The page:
And come Monday, those results were still not available, prompting Nationals general manager Mike Rizzo to cancel the club's fourth workout and issue a blistering statement excoriating MLB for the shortfalls.

“Per MLB’s protocol, all players and staff were tested for Covid-19 on Friday, July 3rd.

Rizzo said. "Seventy-two hours later, we have yet to receive the results of those tests. We cannot have our players and staff work at risk. Therefore, we have cancelled our team workout scheduled for this morning. We will not sacrifice the health and safety of our players, staff and their families. Without accurate and timely testing it is simply not safe for us to continue with Summer Camp.

"Major League Baseball needs to work quickly to resolve issues with their process and their lab. Otherwise, Summer Camp and the 2020 Season are at risk.”

Sunday, A's general manager David Forst conveyed similar sentiments Sunday in a WhatsApp message to his players obtained by USA TODAY Sports. The message read, in part:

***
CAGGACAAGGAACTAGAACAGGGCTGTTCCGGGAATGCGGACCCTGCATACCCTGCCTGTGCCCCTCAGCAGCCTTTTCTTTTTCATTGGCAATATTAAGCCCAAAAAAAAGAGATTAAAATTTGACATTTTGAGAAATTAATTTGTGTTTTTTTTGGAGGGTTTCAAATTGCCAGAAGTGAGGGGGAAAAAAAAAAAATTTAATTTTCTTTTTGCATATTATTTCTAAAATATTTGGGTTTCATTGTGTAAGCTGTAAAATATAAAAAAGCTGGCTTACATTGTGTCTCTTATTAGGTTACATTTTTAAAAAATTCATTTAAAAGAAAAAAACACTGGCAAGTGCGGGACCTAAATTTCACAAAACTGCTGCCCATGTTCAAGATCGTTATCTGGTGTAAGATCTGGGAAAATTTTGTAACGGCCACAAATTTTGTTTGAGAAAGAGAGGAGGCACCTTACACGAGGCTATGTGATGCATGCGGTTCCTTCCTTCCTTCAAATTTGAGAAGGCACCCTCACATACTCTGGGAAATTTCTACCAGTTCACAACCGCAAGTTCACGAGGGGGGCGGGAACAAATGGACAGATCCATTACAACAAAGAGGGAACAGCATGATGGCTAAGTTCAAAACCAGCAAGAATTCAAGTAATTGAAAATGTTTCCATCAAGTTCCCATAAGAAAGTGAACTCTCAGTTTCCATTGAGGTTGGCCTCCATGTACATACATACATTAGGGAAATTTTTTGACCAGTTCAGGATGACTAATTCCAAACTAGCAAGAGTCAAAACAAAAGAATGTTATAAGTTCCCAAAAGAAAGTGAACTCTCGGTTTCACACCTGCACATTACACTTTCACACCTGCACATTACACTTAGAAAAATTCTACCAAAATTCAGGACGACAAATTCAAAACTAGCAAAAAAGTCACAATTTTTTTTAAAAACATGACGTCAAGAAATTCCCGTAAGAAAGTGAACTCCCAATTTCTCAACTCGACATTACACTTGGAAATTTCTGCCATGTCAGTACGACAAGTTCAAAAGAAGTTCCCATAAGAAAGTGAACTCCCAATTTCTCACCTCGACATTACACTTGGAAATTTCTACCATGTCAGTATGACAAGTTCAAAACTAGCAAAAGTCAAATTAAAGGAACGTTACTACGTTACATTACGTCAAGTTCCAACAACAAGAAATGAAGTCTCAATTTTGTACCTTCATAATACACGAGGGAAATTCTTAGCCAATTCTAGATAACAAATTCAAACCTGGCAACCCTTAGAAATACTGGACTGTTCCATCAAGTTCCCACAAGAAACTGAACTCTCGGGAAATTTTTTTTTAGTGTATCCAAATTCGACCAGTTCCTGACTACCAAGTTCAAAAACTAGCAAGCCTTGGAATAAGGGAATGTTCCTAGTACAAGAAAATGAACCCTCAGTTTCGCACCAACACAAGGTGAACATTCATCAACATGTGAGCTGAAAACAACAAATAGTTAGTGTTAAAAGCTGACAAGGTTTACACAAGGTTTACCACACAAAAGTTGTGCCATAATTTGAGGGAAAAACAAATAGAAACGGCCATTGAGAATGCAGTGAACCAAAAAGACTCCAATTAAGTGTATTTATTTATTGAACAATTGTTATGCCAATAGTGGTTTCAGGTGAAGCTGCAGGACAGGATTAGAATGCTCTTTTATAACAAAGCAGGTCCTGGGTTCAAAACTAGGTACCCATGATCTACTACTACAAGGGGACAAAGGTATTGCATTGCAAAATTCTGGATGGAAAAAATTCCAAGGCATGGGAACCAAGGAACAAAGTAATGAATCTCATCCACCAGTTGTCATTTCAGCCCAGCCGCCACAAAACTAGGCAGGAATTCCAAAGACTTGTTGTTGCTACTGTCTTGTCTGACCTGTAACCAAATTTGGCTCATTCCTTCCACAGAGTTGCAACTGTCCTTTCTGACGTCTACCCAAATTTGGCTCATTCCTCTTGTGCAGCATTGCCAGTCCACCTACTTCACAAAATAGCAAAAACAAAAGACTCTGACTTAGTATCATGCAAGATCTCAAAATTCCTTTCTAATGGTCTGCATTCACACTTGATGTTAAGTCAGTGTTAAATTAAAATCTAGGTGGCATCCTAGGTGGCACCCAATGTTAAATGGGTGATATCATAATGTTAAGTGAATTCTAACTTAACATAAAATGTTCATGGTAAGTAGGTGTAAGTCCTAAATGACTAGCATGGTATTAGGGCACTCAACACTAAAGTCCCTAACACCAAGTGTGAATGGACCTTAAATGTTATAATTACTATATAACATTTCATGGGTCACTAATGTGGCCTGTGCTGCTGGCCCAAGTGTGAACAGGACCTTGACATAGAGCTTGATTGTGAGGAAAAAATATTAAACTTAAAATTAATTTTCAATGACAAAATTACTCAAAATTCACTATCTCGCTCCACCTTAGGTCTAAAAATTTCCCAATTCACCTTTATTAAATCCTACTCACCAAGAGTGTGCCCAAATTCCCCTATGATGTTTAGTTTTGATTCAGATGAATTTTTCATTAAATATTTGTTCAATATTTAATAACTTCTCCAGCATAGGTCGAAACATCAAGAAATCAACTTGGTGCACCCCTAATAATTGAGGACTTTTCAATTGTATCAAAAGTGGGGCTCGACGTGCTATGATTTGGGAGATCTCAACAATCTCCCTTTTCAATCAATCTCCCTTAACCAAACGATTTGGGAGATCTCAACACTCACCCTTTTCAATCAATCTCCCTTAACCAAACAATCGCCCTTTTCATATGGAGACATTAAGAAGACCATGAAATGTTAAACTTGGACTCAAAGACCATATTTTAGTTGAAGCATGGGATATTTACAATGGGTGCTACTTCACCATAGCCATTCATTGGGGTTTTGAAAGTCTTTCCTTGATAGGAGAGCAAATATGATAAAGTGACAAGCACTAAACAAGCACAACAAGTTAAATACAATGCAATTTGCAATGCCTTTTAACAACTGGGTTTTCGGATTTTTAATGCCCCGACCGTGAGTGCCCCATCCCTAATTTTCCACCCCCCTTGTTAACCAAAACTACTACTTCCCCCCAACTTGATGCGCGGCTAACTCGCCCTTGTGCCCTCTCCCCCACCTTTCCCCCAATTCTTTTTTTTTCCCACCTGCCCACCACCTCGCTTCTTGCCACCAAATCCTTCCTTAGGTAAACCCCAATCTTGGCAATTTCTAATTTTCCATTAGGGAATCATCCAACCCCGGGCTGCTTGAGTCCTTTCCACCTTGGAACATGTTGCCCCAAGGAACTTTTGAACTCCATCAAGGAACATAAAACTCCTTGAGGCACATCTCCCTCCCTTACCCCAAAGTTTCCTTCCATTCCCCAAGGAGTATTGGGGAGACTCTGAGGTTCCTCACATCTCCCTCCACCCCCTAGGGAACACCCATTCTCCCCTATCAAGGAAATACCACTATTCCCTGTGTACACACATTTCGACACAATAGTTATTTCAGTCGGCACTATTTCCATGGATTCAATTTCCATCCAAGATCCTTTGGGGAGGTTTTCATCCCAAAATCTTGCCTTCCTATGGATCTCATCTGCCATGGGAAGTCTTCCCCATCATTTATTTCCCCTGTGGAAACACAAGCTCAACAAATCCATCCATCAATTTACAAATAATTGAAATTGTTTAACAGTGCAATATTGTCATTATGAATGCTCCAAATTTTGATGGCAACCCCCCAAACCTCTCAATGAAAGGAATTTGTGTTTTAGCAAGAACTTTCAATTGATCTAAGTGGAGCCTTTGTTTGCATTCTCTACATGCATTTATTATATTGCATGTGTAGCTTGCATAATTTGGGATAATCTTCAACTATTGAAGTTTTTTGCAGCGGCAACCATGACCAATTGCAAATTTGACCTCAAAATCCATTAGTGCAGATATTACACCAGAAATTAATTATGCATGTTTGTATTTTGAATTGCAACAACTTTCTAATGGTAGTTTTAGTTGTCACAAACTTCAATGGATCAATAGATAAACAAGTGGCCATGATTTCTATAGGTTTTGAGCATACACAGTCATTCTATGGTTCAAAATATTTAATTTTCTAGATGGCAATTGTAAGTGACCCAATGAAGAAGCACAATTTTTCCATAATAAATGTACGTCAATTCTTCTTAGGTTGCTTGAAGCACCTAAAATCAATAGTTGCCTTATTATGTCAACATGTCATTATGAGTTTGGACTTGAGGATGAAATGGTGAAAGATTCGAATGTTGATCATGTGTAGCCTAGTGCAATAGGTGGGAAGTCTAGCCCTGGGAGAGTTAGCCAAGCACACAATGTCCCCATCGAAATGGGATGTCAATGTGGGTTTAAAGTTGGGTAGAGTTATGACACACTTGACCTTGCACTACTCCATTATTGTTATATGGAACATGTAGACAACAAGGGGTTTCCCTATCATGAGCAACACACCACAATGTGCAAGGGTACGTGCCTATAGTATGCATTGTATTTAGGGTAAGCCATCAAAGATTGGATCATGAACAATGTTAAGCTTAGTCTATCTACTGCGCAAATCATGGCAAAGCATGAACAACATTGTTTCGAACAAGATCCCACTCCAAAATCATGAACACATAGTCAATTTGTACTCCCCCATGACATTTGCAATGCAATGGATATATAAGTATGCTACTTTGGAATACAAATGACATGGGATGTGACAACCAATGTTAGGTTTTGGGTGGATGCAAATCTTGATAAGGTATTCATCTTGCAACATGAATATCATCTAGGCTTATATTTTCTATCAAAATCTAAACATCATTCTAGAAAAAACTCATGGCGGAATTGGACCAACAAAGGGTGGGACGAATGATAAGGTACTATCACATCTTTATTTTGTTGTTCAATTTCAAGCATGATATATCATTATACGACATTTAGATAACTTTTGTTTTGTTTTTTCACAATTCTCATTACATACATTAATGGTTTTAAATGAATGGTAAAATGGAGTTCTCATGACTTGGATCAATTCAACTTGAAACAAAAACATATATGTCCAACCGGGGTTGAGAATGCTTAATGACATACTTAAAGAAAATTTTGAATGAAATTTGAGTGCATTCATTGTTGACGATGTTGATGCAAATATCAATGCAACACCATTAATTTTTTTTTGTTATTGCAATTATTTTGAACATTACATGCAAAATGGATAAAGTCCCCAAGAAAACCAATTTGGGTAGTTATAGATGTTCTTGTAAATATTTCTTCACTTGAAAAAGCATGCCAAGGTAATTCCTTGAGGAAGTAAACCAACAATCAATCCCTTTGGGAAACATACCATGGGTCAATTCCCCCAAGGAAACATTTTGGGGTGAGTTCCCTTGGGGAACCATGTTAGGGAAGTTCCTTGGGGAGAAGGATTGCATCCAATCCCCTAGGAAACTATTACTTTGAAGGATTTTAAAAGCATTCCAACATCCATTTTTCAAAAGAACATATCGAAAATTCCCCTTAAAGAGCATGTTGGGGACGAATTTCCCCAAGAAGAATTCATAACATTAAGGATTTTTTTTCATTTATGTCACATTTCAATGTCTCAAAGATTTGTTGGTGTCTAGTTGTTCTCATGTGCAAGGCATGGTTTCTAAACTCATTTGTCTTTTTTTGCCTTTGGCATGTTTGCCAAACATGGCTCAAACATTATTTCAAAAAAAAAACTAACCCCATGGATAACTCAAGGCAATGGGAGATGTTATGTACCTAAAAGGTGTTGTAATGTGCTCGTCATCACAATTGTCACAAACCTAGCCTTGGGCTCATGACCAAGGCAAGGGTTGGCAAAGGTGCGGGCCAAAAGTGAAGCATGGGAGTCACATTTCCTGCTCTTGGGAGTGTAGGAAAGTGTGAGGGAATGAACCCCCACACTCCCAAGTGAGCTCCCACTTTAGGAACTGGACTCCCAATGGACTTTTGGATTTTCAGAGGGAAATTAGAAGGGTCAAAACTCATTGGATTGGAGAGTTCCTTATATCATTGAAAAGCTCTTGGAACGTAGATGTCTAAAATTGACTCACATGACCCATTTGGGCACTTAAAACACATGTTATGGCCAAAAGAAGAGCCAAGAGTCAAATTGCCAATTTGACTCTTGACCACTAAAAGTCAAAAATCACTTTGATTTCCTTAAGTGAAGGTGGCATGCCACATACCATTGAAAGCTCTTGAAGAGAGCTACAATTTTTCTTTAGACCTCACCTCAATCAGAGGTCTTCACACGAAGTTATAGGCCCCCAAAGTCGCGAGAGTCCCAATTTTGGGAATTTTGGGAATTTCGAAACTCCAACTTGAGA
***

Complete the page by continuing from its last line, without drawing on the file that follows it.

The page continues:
“Thanks again to you all for your understanding on the need to postpone today’s workout for the position players. Unfortunately, that is not the end of this story. MLB has informed me this evening that our test samples from Friday have not arrived at the lab. They were not delivered as intended on Saturday because of the federal holiday and then were not switched to Sunday delivery in time to arrive today. As of this moment, they are sitting at (San Francisco International Airport) waiting to fly to Salt Lake to be delivered to the lab by 1:30 Mountain Time (Monday). On top of screwing up the logistics of this whole thing, neither MLB nor CDT (the company that collects the samples) communicated any of this to us until we pressed them for information, at which point all they could do was apologize, which frankly doesn’t really do much for us.